Ray Little—charter member of the Mid-Coast Texas Master Naturalist chapter and birder extraordinaire who is recognized by birders all over the world—has long maintained that the best day each fall to attend a hawkwatch is his birthday. To check out this claim, we met him at Hazel Bazemore County Park on his 97th birthday this week.
Ten official counters and observers occupied the platform, spotting rising kettles of migrating hawks and counting individual birds as they streamed out of thermals and headed south for the winter. The rest of us—secondary observers—stayed back in the shade and out of their way.
The Official Report for the Day
Weather: The day started with clear skies and a slight NW wind. Quickly the thermals picked up and by 10:30 we had excellent thermals developing and 50% cloud cover of cumulus. Cumulus clouds dominated skies all day as temperatures reached 31 degrees C. Around 5 pm the wind shifted from a NW direction to a straight north direction and the clouds fell away.
Raptor Notes: We didn’t have much of a lift-off this morning, but we did count 5 Northern Harriers in the first couple of hours. In the third hour of the day, we saw our first Bald Eagle (BAEA) of the season—a fairly close immature bird that we spotted to the north—this would be the first of FOUR BAEA counted today (1 juvenile, 1 unknown age, 1 adult, and 1 that was not an adult, but somewhere between a juvenile and a subadult). Numbers stayed low, but consistent through the morning until about 15:30 when the Broad-winged Hawks started to stream and we counted over 20,000 within a couple of hours, including 7 dark morphs. During the 15:00 hour, we also counted our second Aplomado Falcon for the season that was far in the west, spotted by Don Gillespie. The other counters weren’t able to see the APFA because of large, continuous streams of BWHAs that needed to be counted, but Dane was able to ID it and watch it continue southwest. Another big bird of the 15:00 hour was our 4th Golden Eagle for the season. This bird was spotted by Dane in the west and all the official counters were able to watch this large, adult eagle fly into a kettle of Broad-winged hawks and make them look miniature-sized as it parted the small, thermaling buteos. The GOEA continued southwest after breaking up the BWHA kettle. We had Broad-winged hawks taking advantage of the beautiful weather late into the day with a surge of Sharp-shinned hawks until 19:00.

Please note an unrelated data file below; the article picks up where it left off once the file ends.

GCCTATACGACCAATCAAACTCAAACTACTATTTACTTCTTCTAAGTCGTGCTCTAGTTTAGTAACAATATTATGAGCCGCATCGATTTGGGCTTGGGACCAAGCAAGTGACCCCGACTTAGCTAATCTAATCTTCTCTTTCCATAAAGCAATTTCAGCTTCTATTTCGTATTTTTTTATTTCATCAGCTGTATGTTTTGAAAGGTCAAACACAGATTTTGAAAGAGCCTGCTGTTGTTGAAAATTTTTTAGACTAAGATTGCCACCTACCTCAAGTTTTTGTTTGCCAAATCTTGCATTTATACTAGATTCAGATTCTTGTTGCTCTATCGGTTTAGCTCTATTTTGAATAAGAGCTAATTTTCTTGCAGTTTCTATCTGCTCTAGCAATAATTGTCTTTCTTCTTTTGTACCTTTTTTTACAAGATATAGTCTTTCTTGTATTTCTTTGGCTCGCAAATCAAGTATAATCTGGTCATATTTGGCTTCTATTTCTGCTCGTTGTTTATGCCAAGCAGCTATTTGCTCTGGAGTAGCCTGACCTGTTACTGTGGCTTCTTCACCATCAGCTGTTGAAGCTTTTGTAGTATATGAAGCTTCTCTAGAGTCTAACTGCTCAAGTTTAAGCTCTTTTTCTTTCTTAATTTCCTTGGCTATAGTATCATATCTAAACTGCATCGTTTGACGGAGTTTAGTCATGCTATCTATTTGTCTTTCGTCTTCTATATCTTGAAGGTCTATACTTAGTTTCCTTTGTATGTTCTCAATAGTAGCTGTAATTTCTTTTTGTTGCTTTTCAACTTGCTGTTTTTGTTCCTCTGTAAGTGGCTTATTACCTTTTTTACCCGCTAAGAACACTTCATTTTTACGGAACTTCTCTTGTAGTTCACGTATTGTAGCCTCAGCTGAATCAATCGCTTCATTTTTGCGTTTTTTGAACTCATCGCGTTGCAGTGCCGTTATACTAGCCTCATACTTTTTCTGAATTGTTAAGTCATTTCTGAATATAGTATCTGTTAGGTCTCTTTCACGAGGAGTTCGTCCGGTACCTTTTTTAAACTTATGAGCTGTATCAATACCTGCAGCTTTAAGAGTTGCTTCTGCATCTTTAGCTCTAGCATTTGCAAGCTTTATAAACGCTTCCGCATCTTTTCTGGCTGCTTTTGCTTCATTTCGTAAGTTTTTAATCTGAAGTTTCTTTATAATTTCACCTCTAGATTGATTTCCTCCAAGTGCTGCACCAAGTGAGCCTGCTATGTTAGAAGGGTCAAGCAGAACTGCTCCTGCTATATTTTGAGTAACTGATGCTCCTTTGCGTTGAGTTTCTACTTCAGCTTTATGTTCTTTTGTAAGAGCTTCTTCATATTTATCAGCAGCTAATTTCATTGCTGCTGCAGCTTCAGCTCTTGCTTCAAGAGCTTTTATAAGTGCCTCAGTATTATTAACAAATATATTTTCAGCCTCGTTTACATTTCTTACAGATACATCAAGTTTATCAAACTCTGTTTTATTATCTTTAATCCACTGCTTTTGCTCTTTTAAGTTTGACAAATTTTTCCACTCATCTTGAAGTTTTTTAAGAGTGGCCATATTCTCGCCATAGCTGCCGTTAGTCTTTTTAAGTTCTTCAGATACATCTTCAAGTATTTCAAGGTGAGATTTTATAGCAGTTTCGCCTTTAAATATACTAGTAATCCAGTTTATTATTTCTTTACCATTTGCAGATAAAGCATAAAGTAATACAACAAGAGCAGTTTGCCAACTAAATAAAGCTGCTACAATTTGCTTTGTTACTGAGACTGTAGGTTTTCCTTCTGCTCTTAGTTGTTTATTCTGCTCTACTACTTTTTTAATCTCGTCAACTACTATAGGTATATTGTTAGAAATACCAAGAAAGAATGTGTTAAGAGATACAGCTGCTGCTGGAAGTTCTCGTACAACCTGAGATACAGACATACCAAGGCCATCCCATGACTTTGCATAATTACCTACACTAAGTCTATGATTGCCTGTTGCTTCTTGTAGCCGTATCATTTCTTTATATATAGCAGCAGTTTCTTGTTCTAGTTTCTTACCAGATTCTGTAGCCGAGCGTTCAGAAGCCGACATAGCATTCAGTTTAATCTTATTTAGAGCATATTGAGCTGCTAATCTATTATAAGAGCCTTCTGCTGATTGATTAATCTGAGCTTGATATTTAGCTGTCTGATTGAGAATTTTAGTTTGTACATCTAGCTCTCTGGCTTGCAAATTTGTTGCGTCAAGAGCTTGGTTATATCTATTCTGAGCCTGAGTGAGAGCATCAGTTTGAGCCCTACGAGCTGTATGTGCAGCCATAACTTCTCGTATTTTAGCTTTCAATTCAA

Non-raptor Notes: Large numbers of Chimney swifts and swallows of all kinds continue to push through in good numbers. We saw lots of Wood Storks today with our first Sandhill Crane for the season, coming in unseasonably early.
Bottom Line: It’s not too late to check out the best hawkwatch in the country!